Issues of adherence to treatment have been studied for years, but only recently have models derived from behavioral science been used to improve patient follow-through. Researchers have also begun exploring whether data-driven precision medicine can incorporate personalized behavioral “nudges” that improve patient ability and willingness to follow recommendations. This can be achieved by offering highly tailored prompts via a mobile app to address each patient’s specific life habits and motivational profile. Nowadays, the most convenient way to “nudge” someone to action is via their cellphone. Yet, most nudging solutions today are generic and don’t adapt to the user’s real-life needs, habits, schedule, priorities, motivations and more. Prompting a patient with a message like “You still need to reach your 10,000 steps today” is often ineffective, especially in the long run, where impersonal recommendations can actually create alert fatigue. Just as a particular treatment won’t work equally well for each patient, generic behavioral interventions will not trigger action by every patient.

This is where “precision engagement” comes in. Only recently applied to healthcare, it combines data science and behavioral science to customize the behavioral intervention most likely to motivate a patient to change a behavior and remain engaged, long-term, in their treatment protocol. Patients can finally be offered inspiring interventions that are tailored to their own personalities, goals, care journeys and engagement challenges. How can this be achieved? With the help of advanced artificial intelligence (AI) technologies and machine learning algorithms, we can deliver the right stimuli recommendations to the right patient, in the right tone, at the right time, and in the right way, to improve adherence to their given therapies.

Combining AI and EI to make the change


AI is a term we are all familiar with now, and it continues to add immense value to the digital health industry. While AI allows us to delve deeper into the patient experience, the one thing that is missing is the human touch. To truly perfect precision engagement, emotional intelligence (EI) is the key. Unlike AI, EI isn’t something we can see, or work with physically. EI refers to the personality and intellectual capacity of a person, which develops throughout their lifetime. More specifically, it is a person’s information processing capacity arising from their emotions, and their ability to guide action in situations that require activation of the cognitive system. Simply put, what emotion triggers a specific person to act? What will make Patient A take their medication this morning? What will make Patient B get in their daily exercise?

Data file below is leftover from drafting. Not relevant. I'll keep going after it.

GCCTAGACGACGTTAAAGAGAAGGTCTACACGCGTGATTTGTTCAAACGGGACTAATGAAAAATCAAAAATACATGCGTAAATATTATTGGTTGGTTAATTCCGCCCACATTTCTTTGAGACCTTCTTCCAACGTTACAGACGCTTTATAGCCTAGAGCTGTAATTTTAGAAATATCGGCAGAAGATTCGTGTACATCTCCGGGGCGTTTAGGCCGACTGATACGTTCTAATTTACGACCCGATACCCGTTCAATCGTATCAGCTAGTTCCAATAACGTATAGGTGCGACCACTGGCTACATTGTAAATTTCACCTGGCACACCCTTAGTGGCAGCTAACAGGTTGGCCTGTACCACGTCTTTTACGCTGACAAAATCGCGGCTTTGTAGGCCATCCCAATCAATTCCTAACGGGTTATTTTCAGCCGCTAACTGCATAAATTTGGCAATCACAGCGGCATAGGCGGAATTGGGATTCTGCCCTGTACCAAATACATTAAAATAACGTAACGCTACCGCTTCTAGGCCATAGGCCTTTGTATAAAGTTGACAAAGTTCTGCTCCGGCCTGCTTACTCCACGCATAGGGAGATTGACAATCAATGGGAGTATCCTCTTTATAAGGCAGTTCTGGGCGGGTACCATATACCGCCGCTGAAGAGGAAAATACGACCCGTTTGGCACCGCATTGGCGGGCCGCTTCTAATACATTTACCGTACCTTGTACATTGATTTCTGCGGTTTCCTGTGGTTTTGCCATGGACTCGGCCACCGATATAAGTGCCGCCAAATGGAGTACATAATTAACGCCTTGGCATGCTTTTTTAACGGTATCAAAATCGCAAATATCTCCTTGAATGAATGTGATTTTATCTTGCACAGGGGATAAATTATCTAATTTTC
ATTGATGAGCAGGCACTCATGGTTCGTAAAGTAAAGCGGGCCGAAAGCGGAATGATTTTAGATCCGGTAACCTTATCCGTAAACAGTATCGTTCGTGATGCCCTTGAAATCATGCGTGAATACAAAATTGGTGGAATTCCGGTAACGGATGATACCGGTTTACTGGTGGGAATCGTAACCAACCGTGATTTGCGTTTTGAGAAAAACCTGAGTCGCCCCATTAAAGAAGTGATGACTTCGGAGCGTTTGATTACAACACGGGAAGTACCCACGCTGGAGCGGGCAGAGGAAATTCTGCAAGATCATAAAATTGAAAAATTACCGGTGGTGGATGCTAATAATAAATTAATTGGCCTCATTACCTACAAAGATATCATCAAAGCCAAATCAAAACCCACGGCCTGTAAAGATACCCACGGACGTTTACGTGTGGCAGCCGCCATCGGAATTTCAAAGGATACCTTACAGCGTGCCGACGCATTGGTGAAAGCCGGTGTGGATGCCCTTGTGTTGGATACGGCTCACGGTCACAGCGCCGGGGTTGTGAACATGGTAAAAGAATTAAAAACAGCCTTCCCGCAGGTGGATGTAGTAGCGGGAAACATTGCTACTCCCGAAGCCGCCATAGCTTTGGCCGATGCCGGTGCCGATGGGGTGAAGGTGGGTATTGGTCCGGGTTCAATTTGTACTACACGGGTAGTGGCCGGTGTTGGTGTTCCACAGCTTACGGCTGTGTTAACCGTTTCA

The answers to these questions lie in hyper-personalized recommendations, or the “nudges” we mentioned above, which are automatically adjusted according to the specific individual’s past behavior patterns and current real-world context. Using AI technology, various types of data can be sensed and collected from a patient’s smartphone and other connected devices, including raw data related to their activity, location, Wi-Fi connection, sleep patterns, weight, glucose levels, medications, nutrition, mood and more. Then, this raw data is processed and analyzed to understand the patient’s behaviors and habits. Using these combined forces, we can finally understand when, where and how to best interact with diabetes patients to effectively impact their behaviors and long-term health at scale.

Another added value is reinforcement learning, a subset domain within AI, which has the ability to address each individual with health recommendations in the tone of voice that has the highest probability of achieving adherence. Adapting tone of voice to each individual can result in the most effective, hyper-personalized experience.

The ultimate solution


The world is facing a major challenge when it comes to keeping people with diabetes motivated to stick with their health regimens, even when their life depends on it. It is of the utmost importance that we start normalizing tailored intervention methods that have proven efficacy – methods that don’t  frustrate patients more, but encourage them, motivate them, and support them in living a healthier life.

We have the technology available to us now to begin implementing personalized engagement tools into the management of diabetes patients. Rolling out these solutions will not only combat the global challenge of treatment non-adherence, but will also allow people managing their diabetes to truly see a difference in their health. This can be a reality with automated, customized plans for every diabetes patient based on their individual personas, continuously adapted according to their behavior and context. Physicians want to be there for their patients, but cannot be micro-managers of their behaviors. This is a key advantage to adopting digital solutions – supporting physicians in managing their patient loads and enabling patients to better follow their treatment plans for better health outcomes.

Dr. Yossi Bahagon is co-founder and active chairman of Sweetch.

Yoni Nevo is CEO 
of Sweetch.